Fuel Level Sender Unit

09/01/2015 – A couple weeks ago I noticed the fuel gauge stopped working. It wouldn’t read above empty no matter how much fuel was in the tank. Here’s how I fixed the issue:

  1. I first checked the wiring at the gauge.
    1. The gauge was getting power (12.3 Volts as measured by my trusty Multi-Meter).
    2. The sending wire to the sending unit was getting power (5.4 Volts).
    3. The sending wire at the tank end was getting power (5.4 Volts).
    4. No corrosion, broken wires, or detached wire ends. All looks good!
  2. I suspect the sender must be bad. Let’s test it.
    1. I detached the wires from the sender unit, unscrewed the holding screws and removed the unit. It’s one of those cheap float-type units and it looked quite corroded.
      1. This type of sender uses a swing-arm with a float at the end. As the tank level changes, the angle of the swing-arm changes. The pivot point of the swing-arm is attached to a reostat that changes the level of resistance. So the 5.4V I measured at the supply point should read 5.4V when full, decreasing to zero as the arm moves to empty.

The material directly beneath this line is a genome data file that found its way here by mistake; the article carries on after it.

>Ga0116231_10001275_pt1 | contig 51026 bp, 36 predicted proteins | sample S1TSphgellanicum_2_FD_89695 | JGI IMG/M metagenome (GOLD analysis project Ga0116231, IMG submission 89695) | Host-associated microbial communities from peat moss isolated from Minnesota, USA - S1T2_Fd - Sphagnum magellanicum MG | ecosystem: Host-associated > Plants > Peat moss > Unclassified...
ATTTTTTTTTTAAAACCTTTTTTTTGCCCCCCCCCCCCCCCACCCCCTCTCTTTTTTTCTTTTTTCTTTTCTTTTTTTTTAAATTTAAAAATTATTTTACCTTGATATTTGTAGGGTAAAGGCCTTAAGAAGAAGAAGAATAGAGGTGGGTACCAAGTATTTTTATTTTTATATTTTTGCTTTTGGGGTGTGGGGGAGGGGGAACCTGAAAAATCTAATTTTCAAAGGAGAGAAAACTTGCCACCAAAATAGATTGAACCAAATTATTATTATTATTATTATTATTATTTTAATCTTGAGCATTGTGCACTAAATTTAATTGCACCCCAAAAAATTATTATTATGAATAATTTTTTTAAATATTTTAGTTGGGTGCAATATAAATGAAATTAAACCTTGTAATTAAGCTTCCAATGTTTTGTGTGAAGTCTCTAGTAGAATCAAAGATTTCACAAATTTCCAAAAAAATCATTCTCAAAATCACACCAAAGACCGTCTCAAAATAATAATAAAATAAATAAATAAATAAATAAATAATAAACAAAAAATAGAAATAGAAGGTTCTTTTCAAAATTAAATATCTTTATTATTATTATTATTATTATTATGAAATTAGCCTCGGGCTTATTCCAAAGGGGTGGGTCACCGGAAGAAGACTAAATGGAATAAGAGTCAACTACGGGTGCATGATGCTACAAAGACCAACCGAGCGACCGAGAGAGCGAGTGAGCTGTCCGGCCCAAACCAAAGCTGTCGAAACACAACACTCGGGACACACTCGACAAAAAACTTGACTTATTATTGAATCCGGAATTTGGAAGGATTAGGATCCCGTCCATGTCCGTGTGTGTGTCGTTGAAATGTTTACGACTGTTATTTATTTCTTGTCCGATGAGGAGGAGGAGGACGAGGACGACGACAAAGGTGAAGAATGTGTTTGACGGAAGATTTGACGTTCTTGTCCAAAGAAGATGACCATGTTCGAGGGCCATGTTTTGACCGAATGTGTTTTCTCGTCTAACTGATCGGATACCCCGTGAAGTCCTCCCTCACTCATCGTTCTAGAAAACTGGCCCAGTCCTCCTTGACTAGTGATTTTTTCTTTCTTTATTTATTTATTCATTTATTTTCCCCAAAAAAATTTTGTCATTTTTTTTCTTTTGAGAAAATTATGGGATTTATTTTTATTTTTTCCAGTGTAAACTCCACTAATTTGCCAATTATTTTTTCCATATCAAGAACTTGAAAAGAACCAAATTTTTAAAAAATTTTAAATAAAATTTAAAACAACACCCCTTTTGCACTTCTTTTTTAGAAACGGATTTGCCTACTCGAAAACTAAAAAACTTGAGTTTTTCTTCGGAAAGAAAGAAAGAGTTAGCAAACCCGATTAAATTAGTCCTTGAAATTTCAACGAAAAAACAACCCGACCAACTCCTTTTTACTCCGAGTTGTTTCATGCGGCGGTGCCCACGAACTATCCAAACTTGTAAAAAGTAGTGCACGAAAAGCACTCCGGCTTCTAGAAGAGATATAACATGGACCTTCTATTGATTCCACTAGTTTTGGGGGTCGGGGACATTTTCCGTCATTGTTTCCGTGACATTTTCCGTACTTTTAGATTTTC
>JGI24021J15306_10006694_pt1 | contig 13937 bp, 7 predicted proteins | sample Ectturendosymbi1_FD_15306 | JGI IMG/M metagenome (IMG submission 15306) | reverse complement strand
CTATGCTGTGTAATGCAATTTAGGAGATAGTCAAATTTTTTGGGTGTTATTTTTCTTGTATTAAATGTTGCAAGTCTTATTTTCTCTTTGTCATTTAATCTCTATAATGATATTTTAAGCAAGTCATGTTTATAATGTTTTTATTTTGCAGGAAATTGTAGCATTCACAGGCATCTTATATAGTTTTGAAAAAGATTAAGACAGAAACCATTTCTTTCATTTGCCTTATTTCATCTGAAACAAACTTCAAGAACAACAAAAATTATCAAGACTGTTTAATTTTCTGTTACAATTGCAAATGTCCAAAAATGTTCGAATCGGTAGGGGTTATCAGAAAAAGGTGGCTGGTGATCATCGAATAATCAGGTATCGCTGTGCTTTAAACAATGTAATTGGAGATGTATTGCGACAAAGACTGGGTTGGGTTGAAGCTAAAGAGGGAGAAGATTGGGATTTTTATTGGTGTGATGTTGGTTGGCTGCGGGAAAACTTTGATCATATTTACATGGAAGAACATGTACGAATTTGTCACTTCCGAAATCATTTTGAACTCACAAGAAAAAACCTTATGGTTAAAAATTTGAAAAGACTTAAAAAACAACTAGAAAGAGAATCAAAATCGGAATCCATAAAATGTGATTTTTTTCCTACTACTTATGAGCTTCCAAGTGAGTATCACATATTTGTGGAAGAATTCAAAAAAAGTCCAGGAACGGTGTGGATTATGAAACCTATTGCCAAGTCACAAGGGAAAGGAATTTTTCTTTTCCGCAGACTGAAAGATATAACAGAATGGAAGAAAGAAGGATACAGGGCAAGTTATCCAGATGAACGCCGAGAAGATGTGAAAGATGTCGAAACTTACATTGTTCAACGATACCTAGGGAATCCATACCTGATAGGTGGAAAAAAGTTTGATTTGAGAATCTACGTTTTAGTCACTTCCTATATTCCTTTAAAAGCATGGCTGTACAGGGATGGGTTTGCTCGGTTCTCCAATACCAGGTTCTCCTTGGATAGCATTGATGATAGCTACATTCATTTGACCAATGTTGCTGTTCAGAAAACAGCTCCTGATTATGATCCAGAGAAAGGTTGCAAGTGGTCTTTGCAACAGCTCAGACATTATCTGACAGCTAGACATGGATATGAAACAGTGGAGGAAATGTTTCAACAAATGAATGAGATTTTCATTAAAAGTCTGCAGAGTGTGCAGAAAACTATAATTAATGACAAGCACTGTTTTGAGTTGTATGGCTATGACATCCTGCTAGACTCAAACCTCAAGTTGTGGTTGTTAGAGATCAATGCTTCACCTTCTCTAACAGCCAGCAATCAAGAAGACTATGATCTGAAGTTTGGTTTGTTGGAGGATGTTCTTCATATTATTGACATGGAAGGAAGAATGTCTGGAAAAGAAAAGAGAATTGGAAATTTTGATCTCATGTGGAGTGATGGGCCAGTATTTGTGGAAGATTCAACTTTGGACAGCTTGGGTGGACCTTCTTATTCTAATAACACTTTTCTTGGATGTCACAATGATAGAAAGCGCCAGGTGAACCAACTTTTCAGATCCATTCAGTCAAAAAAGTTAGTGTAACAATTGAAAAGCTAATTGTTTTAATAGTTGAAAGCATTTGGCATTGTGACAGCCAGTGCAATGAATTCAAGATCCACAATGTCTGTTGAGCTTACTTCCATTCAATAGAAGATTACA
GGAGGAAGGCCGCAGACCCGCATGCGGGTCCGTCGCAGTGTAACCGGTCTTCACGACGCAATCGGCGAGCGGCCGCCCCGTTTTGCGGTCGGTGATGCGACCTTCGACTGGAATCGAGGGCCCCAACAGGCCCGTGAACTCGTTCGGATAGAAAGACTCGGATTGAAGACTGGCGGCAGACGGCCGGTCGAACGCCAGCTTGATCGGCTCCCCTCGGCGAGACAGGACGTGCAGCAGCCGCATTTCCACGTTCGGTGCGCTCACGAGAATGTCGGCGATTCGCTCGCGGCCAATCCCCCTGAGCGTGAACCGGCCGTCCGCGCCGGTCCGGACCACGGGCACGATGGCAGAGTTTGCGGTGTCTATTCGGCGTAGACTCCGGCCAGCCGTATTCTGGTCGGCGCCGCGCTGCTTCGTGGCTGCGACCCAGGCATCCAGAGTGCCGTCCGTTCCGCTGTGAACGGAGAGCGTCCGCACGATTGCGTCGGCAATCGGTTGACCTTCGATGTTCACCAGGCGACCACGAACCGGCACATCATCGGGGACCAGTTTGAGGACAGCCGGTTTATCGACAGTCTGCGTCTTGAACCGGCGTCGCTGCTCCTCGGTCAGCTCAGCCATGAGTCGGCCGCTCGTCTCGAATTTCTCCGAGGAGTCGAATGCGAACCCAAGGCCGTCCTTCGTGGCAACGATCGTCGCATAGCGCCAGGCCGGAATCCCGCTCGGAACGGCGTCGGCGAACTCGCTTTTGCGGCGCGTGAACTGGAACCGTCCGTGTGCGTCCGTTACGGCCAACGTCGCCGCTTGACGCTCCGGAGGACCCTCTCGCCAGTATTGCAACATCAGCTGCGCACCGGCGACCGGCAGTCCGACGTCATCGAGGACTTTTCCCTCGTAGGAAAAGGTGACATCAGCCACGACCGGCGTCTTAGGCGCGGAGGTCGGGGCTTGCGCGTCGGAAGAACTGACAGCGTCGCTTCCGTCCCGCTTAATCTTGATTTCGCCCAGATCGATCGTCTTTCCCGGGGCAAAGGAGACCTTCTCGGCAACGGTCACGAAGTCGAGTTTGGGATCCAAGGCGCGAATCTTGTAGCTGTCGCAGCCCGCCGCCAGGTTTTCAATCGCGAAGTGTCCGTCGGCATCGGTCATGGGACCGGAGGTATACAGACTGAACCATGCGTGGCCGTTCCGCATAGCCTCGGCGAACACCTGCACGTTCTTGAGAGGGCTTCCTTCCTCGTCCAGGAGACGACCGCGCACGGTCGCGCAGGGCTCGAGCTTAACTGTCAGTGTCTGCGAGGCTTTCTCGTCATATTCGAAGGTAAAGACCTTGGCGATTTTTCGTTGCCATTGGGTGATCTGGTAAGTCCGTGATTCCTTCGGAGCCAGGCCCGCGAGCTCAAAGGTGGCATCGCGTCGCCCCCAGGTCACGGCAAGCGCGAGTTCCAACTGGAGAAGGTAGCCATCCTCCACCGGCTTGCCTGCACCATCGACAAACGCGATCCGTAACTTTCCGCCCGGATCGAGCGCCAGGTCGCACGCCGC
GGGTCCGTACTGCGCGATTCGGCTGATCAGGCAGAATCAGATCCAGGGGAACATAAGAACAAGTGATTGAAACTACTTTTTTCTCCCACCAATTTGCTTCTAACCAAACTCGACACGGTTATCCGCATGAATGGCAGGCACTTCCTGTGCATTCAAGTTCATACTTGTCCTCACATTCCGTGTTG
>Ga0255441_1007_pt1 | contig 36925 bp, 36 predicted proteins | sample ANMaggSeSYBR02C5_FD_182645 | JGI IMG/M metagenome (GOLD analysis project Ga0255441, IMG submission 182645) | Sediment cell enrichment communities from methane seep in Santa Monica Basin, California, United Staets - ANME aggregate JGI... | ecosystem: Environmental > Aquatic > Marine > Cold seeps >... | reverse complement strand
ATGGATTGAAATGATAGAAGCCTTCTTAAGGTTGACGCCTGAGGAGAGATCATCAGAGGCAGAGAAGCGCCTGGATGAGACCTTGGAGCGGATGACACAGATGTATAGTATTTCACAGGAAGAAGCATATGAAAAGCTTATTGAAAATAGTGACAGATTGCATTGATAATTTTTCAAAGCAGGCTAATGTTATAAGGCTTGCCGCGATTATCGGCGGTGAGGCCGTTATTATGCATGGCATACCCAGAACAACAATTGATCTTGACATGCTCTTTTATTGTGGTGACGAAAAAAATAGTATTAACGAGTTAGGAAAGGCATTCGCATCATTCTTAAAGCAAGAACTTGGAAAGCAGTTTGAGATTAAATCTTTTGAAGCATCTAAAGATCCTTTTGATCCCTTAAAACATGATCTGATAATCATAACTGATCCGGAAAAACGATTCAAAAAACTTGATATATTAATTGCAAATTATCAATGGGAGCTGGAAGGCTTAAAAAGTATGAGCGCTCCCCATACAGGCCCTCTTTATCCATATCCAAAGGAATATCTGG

2. Using the multi-meter in Resistance Mode with the red point on the positive and the black point on the negative, the Resistance read “Infinite.” Unfortunately, no matter what angle the swing arm was at, no voltage could get through.
    3. With all the corrosion in and around the reostat, I’m sure that’s the problem.
    4. I dissassembled and soaked the unit in CokaCola for 12 hours. It came out shiny and almost new looking! After washing thoroughly with water and set to dry, I tested it again.
    5. This time the resistance level were better, but still very high. The resistance should read between 35 Ohms and 240 Ohms. Mine was reading in the 1000s.
    6. Yep. Bad sending unit.
  3. I bought a new Moeller Marine Universal sending unit from West Marine (MOELLER 03572510, MOE03572510) for $40.
    1. The bolt pattern is standardized, so I simply screwed it back into place where the old one sat. Easy.

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